Wednesday, September 12, 2012

What is too much?

Being a video game enthusiast, I often feel defensive about how much time I spend playing video games. I honestly spend about an hour, maybe two a day, depending on how much homework I have and what else I’ve got going on. Some say any video game time is a waste, while others love playing for upwards of 6+ hours a day, so what is too much time spent on video games?
For those who don’t play many video games, the question is why would someone spend so much time on a game? The arguments about people escaping their lives and forming fantasy lives instead of real ones have all been explored, but I think part of it also has to do with the games themselves. Nutritionists talk about portion control and how restaurants serve massive amounts of food, thus making it hard to put down the fork. The same can be said for video games. Some games like Skyrim can have over 100 hours of gameplay. Between long missions, side quests, and just plain goofing around in massive game worlds, it’s hard to feel any sense of accomplishment, even after the credits roll. Other games like World of Warcraft come out with one expansion after another, expanding the gameplay even further. The fact that these games are just plain fun combine to make putting down the controller a huge challenge.
But why pick up a game then, if they’re so addictive? Rumors of people in other countries collapsing at their computers from malnutrition are accurate, and people in America have been known to lose jobs, destroy marriages, and even injure children due to neglect because the parents were too busy playing to take care of their children’s needs. These occurrences are extreme rarities, some only happening less than once a year, and varied throughout the country. Violence in children or anyone else has never been positively linked to video games, and has in fact been proven to provide cathartic release to those in high stress situations.
The real problems come when one overindulges. As the church says, participating in any activity to the exclusion of family and God is unhealthy. The idea for me is moderation in all things. Video games are fun, not in excess. I usually have one game I work on a piece at a time, a level or a quest or whatever, and I play about an hour a time, then an hour of chores or homework or whatever else needs to be done for an hour, then doing something fun for another hour, maybe a video game or something else, just whatever is fun to relax, then I do it again. I also try to add other people to my gaming, beyond just online interaction. I have a ton of fun hanging out with someone while one of us plays a video game and we just make fun of how silly these things can be. I love an evening where I have to stop a video game because I’m laughing too hard.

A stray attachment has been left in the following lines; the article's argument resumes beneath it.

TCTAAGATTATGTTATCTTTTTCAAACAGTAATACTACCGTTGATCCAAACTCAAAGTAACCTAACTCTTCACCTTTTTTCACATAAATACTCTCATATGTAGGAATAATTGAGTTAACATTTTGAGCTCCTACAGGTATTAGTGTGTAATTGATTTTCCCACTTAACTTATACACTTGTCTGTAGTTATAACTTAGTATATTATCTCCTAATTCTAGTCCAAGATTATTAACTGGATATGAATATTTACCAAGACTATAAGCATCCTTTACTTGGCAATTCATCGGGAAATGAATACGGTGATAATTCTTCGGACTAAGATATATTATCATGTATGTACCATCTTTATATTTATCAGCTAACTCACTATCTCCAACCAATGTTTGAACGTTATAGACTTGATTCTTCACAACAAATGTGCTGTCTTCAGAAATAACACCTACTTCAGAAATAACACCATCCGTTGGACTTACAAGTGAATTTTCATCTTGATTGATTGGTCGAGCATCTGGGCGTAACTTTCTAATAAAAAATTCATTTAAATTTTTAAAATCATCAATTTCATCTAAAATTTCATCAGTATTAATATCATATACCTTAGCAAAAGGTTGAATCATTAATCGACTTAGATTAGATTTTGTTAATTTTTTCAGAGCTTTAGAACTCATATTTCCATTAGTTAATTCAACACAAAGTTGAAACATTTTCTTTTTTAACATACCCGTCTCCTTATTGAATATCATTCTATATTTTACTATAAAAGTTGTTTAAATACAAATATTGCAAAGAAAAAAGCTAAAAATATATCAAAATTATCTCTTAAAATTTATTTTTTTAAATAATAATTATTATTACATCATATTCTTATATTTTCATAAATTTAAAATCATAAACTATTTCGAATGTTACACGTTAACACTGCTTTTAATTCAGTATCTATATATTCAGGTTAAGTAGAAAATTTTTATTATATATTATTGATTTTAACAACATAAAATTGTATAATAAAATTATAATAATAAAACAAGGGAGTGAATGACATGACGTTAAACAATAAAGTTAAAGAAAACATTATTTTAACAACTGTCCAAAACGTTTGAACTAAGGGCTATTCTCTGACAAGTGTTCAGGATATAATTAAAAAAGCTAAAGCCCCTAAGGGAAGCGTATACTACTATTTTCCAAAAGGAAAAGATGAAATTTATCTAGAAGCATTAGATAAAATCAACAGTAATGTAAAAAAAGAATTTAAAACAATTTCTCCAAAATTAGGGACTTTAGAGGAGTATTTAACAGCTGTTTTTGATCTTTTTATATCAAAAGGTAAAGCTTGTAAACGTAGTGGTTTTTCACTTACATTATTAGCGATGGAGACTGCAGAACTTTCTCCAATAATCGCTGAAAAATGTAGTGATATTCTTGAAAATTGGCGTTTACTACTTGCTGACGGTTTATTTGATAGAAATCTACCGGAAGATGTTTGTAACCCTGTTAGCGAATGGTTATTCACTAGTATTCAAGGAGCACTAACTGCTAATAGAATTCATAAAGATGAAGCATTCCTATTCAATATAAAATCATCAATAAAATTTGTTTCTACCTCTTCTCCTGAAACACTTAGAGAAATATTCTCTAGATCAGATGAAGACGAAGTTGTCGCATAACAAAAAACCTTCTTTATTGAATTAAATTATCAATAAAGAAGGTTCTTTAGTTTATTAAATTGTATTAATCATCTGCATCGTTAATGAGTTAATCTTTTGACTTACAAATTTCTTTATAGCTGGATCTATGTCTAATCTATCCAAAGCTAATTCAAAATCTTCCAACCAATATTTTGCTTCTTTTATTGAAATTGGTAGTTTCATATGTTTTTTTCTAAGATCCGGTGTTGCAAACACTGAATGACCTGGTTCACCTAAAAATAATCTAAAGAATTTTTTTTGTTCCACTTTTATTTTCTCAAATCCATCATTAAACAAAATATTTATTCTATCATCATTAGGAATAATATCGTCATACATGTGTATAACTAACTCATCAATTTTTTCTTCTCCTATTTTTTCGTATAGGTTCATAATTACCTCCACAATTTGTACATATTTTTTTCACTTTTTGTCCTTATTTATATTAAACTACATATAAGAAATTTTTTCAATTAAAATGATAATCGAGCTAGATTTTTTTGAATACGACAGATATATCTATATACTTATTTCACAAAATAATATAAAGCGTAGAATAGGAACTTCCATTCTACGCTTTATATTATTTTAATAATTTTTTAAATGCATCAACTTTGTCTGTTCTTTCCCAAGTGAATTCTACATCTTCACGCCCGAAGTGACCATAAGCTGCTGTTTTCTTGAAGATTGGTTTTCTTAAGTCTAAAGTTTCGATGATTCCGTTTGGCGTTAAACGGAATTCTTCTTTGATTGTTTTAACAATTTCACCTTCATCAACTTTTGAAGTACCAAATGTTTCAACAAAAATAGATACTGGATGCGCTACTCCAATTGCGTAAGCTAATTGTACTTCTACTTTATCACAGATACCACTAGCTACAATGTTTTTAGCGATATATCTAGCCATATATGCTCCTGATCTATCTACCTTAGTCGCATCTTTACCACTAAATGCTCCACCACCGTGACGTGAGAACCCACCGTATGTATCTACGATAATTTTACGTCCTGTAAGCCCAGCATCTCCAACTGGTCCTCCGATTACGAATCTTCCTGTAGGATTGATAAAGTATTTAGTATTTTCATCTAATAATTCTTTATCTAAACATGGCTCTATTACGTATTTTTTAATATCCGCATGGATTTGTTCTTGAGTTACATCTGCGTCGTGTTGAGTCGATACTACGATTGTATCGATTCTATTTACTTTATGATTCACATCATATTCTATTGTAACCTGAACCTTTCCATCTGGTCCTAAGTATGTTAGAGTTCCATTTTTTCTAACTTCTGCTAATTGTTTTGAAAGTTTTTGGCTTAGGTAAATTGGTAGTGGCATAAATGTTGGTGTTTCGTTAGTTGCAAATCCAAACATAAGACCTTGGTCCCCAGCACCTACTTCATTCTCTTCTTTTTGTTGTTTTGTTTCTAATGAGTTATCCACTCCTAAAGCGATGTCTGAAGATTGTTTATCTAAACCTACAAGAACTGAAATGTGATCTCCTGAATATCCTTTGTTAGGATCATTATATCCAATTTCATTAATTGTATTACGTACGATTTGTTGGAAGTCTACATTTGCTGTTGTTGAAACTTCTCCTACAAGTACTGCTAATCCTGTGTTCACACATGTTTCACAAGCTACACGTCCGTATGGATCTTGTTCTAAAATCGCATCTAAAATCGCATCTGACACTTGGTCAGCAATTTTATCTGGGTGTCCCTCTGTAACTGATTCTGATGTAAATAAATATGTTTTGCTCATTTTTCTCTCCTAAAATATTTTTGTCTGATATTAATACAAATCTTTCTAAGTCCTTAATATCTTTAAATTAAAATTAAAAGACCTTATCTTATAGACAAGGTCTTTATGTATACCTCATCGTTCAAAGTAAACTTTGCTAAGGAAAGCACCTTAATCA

The idea, as I said before, is moderation and incorporating other things and people into your entertainment, as well as making sure that you get everything done before play time. So remember, not everybody who plays video games is an addict, and playing video games doesn’t have to make you an addict.

1 comment:

  1. Video games in general have a major image problem, partially because they're so new in terms of media. I mean, if someone were to say that they listen to music for 6 hours a day, or watch 15 movies in a week, we wouldn't see them as "addicts" or "time-wasting slobs," but as afficianados or buffs. It's their hobby, the art form they've devoted time to truly understand and appreciate. Until the idea that "video games are art" becomes ubiquitous, people are still going to look down on "gamers."

    Some might argue that video games are really just toys, but let's think about that for a second. Adults have spent many hours in a day playing games like Risk, Monopoly, Dominion, or Chess, and they aren't considered "childish." If you expand this out to sports, many people devote great deals of time understanding and perfecting their play, regardless of whether they're professional or not! Essentially, more needs to be done to show that video games are a normal hobby and pastime, just like anything else. Check out this episode of Extra Credits; they have a lot more to say about the subject (warning: there is a little harsh language):

    For what it's worth, I definitely agree with the idea of moderation. Too much of anything in leisure activities can be a bad thing. Even in terms of health, staring at screens for that long at a time is bad for the eyes. There's no point in destroying oneself for the sake of entertainment.